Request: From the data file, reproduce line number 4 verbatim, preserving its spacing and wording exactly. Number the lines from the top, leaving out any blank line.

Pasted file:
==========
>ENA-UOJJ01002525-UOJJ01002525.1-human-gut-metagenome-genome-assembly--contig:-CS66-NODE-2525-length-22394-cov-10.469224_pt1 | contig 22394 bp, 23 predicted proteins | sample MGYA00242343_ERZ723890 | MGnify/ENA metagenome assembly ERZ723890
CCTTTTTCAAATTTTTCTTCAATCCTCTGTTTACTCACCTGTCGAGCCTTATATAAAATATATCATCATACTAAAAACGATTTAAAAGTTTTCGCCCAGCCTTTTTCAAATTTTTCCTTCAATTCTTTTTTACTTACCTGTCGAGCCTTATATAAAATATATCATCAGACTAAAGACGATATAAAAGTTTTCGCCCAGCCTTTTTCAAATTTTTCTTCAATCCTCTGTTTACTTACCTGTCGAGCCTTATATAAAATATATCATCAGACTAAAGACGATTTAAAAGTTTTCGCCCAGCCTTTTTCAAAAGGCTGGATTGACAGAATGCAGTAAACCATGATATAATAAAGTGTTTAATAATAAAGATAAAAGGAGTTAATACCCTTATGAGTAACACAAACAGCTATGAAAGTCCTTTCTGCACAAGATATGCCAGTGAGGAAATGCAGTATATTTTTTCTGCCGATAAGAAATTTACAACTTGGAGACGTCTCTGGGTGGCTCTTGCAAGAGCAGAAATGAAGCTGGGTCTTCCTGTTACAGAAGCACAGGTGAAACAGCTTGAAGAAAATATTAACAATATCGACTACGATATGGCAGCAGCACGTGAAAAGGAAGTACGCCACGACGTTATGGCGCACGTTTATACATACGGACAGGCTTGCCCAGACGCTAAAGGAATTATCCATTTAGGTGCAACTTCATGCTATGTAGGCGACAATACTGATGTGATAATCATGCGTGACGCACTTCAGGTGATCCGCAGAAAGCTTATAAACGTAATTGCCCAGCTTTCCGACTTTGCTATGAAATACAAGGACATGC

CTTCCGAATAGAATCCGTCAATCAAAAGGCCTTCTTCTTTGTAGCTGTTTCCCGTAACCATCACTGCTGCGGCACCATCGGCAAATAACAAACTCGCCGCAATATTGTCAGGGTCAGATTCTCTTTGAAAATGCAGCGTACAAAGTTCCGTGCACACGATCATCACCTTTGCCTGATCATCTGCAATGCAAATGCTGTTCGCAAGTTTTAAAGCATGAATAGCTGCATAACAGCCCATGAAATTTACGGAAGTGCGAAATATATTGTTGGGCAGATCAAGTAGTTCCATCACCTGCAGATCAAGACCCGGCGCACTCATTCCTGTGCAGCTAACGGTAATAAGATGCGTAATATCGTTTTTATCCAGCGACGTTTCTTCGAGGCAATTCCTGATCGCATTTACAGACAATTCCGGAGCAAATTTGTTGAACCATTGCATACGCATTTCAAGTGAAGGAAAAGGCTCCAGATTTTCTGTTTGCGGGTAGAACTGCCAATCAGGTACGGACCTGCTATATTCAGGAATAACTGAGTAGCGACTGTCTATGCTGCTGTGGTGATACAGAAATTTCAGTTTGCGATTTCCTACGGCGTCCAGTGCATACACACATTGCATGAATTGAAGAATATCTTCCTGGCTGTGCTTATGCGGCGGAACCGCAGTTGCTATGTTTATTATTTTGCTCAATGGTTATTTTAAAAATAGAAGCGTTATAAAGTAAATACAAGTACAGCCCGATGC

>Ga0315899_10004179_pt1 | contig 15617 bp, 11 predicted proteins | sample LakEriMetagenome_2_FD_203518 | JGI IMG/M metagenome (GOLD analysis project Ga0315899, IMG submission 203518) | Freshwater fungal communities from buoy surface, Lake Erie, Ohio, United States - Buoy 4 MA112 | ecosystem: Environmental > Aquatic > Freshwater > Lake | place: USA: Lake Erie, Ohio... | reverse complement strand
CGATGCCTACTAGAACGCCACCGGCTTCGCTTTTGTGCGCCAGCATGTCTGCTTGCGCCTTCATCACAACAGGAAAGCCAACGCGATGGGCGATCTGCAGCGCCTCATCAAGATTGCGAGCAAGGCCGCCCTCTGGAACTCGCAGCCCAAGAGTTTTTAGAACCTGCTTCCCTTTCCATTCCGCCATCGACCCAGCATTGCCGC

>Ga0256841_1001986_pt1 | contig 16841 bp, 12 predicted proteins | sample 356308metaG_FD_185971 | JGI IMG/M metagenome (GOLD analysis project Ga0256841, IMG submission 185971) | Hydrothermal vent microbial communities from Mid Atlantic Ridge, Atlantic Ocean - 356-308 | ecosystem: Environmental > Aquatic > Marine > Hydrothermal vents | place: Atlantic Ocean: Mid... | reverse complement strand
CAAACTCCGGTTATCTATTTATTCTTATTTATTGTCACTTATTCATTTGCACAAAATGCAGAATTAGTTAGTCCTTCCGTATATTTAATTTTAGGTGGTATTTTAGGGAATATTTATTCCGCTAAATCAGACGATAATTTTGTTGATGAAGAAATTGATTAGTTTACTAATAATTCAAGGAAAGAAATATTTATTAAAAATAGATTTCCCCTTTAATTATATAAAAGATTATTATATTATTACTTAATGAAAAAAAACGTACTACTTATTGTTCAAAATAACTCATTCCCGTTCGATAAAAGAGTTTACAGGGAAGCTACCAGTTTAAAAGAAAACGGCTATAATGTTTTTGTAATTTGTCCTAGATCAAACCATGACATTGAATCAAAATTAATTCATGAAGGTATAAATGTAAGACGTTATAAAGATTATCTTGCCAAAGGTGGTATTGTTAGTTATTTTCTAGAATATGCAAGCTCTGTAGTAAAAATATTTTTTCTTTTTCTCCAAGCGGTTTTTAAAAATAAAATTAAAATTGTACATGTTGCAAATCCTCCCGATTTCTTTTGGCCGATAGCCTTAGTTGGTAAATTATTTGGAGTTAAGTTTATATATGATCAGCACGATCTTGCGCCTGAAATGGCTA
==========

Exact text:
>Ga0315899_10004179_pt1 | contig 15617 bp, 11 predicted proteins | sample LakEriMetagenome_2_FD_203518 | JGI IMG/M metagenome (GOLD analysis project Ga0315899, IMG submission 203518) | Freshwater fungal communities from buoy surface, Lake Erie, Ohio, United States - Buoy 4 MA112 | ecosystem: Environmental > Aquatic > Freshwater > Lake | place: USA: Lake Erie, Ohio... | reverse complement strand